Sherman Hemsley of TV's 'The Jeffersons' dies
FILE - In this 1977 file photo provided by CBS, from left, Sherman Hemsley, Paul Benedict, and Damon Evans star in an episode of "The Jeffersons." Hemsley, the actor who made the irascible, bigoted George Jefferson of "The Jeffersons" one of television's most memorable characters and a symbol for urban upward mobility, was found dead Tuesday, July 24, 2012 at his El Paso, Texas home. He was 74. (AP Photo/CBS, File)
EL PASO, Texas (AP) — George Jefferson was a bigot. A loudmouth. Rude. Obsessed with money. Arrogant. And yet he was one of the most enjoyable, beloved characters in television history.
Much of that credit belongs to Sherman Hemsley, the gifted character actor who gave life to the blustering black Harlem businessman on "The Jeffersons," one of TV's longest running and most successful sitcoms — particularly noteworthy with its mostly black cast.
The Philadelphia-born Hemsley, who police said late Tuesday died at his home in El Paso, Texas, at age 74, first played George Jefferson on the CBS show "All in the Family" before he was spun off onto "The Jeffersons." The sitcom ran for 11 seasons from 1975 to 1985.
With the gospel-style theme song of "Movin' on Up," the hit show depicted the wealthy former neighbors of Archie and Edith Bunker in Queens as they made their way on New York's Upper East Side. Hemsley and the Jeffersons (Isabel Sanford played his wife) often dealt with contemporary issues of racism, but more frequently reveled in the sitcom archetype of a short-tempered, opinionated patriarch trying, often unsuccessfully, to control his family.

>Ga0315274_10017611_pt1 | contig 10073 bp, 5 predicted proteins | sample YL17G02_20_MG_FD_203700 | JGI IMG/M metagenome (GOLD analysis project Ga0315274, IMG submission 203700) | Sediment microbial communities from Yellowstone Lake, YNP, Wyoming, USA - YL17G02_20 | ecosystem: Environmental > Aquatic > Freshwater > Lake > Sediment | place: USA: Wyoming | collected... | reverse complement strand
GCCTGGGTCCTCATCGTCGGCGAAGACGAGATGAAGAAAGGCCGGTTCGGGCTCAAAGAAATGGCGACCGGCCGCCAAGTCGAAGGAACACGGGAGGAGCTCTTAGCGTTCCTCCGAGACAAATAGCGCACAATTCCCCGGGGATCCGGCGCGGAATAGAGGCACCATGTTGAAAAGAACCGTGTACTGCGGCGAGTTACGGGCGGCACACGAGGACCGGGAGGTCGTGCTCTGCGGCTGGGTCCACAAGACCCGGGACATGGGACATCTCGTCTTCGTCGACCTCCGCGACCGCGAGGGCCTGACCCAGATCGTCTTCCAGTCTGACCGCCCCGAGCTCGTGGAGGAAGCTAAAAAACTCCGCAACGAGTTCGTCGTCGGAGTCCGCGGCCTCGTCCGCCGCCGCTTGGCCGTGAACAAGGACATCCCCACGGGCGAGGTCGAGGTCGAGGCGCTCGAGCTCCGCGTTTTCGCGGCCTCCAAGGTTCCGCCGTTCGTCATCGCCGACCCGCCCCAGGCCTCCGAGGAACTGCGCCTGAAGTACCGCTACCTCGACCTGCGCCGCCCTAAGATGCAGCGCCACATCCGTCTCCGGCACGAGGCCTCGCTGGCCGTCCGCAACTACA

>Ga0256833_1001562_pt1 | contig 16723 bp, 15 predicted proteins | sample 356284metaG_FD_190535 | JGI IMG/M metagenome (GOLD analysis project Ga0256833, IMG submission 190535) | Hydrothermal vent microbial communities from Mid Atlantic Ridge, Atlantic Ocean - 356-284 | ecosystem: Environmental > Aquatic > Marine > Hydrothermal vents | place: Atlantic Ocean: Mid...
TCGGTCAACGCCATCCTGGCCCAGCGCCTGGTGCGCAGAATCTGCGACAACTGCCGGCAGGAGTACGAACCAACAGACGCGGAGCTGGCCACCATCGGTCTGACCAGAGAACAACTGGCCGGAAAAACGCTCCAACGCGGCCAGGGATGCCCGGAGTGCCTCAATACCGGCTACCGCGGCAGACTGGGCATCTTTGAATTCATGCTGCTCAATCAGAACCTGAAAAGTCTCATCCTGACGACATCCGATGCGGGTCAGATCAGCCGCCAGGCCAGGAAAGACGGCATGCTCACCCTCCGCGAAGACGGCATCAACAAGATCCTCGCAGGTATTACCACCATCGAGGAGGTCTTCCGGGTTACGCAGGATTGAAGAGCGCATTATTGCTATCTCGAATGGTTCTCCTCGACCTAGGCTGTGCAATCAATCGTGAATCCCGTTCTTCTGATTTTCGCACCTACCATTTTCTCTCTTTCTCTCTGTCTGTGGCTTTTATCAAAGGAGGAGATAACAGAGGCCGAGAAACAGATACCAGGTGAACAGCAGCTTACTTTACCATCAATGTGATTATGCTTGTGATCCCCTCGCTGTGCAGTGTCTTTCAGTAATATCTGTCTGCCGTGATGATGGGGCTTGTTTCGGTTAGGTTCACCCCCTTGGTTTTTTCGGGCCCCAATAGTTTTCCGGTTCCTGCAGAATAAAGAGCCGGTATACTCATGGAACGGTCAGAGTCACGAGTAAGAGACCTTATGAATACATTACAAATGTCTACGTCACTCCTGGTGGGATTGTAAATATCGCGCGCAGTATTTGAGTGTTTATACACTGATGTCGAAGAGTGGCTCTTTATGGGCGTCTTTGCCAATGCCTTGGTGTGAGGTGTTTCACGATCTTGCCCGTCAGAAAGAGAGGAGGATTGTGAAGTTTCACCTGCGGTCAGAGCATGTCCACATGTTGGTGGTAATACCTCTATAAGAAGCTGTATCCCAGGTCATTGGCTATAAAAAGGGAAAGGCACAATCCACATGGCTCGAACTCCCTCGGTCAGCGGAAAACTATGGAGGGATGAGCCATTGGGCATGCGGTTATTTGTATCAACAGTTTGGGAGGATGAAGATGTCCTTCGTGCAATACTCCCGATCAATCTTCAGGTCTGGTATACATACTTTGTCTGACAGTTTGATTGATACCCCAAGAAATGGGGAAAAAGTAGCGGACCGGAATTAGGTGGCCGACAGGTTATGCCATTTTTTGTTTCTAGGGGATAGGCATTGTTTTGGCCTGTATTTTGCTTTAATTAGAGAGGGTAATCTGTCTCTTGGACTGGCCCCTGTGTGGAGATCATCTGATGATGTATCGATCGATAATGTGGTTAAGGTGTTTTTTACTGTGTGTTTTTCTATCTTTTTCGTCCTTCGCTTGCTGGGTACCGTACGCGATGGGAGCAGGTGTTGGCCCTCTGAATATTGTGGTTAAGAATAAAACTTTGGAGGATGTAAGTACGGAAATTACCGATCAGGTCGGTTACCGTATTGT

Hemsley's feisty, diminutive father with an exaggerated strut was a kind of black corollary to Archie Bunker — a stubborn, high-strung man who had a deep dislike for whites (his favorite word for them was honkies). Yet unlike the blue-collar Bunker, played by Carroll O'Connor, he was a successful businessman who was as rich as he was crass. His wife, Weezie, was often his foil — yet provided plenty of zingers as well.
Despite the character's many faults — money-driven, prejudiced, temperamental, a boor — Hemsley managed to make the character endearing, part of the reason it stayed on the air for so long. Much like O'Connor's portrayal of Archie Bunker, deep down, Hemsley's Jefferson loved his family, his friends (even the ones he relentlessly teased) and had a good heart. His performance was Emmy and Golden Globe nominated.
"He was a love of a guy" and "immensely talented," Norman Lear, producer of "The Jeffersons" and "All in the Family," said after learning of his death. El Paso police said the actor was found dead at a home where neighbors said he'd lived for years, and that no foul play is suspected.